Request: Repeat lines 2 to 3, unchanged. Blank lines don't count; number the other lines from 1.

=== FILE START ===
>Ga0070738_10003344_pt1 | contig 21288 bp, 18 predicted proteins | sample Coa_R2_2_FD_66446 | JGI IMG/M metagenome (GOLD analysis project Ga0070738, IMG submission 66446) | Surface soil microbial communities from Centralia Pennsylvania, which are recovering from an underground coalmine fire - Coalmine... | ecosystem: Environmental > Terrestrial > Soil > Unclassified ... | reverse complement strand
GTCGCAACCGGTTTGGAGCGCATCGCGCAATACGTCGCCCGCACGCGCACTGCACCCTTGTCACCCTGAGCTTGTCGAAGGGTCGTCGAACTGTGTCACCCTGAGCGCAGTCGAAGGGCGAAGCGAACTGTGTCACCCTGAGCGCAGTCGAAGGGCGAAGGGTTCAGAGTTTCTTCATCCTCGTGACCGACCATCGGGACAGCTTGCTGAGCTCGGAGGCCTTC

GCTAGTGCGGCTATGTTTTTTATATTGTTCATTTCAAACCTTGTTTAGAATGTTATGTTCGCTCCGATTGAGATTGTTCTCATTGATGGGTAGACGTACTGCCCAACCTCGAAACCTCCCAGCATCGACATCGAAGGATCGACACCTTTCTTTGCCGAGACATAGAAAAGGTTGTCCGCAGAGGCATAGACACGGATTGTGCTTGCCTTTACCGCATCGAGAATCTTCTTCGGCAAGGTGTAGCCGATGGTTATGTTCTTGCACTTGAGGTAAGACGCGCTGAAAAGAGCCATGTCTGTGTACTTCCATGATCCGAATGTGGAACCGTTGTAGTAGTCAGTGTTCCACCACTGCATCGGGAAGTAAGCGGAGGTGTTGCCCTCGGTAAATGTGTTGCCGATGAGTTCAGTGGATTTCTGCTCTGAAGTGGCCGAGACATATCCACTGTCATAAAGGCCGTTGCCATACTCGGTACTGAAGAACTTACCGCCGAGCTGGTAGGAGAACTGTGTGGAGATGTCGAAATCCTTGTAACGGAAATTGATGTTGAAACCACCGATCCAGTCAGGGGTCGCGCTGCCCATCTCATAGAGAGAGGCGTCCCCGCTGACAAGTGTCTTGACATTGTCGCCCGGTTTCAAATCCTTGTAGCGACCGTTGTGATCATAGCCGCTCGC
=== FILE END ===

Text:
GTCGCAACCGGTTTGGAGCGCATCGCGCAATACGTCGCCCGCACGCGCACTGCACCCTTGTCACCCTGAGCTTGTCGAAGGGTCGTCGAACTGTGTCACCCTGAGCGCAGTCGAAGGGCGAAGCGAACTGTGTCACCCTGAGCGCAGTCGAAGGGCGAAGGGTTCAGAGTTTCTTCATCCTCGTGACCGACCATCGGGACAGCTTGCTGAGCTCGGAGGCCTTC

GCTAGTGCGGCTATGTTTTTTATATTGTTCATTTCAAACCTTGTTTAGAATGTTATGTTCGCTCCGATTGAGATTGTTCTCATTGATGGGTAGACGTACTGCCCAACCTCGAAACCTCCCAGCATCGACATCGAAGGATCGACACCTTTCTTTGCCGAGACATAGAAAAGGTTGTCCGCAGAGGCATAGACACGGATTGTGCTTGCCTTTACCGCATCGAGAATCTTCTTCGGCAAGGTGTAGCCGATGGTTATGTTCTTGCACTTGAGGTAAGACGCGCTGAAAAGAGCCATGTCTGTGTACTTCCATGATCCGAATGTGGAACCGTTGTAGTAGTCAGTGTTCCACCACTGCATCGGGAAGTAAGCGGAGGTGTTGCCCTCGGTAAATGTGTTGCCGATGAGTTCAGTGGATTTCTGCTCTGAAGTGGCCGAGACATATCCACTGTCATAAAGGCCGTTGCCATACTCGGTACTGAAGAACTTACCGCCGAGCTGGTAGGAGAACTGTGTGGAGATGTCGAAATCCTTGTAACGGAAATTGATGTTGAAACCACCGATCCAGTCAGGGGTCGCGCTGCCCATCTCATAGAGAGAGGCGTCCCCGCTGACAAGTGTCTTGACATTGTCGCCCGGTTTCAAATCCTTGTAGCGACCGTTGTGATCATAGCCGCTCGC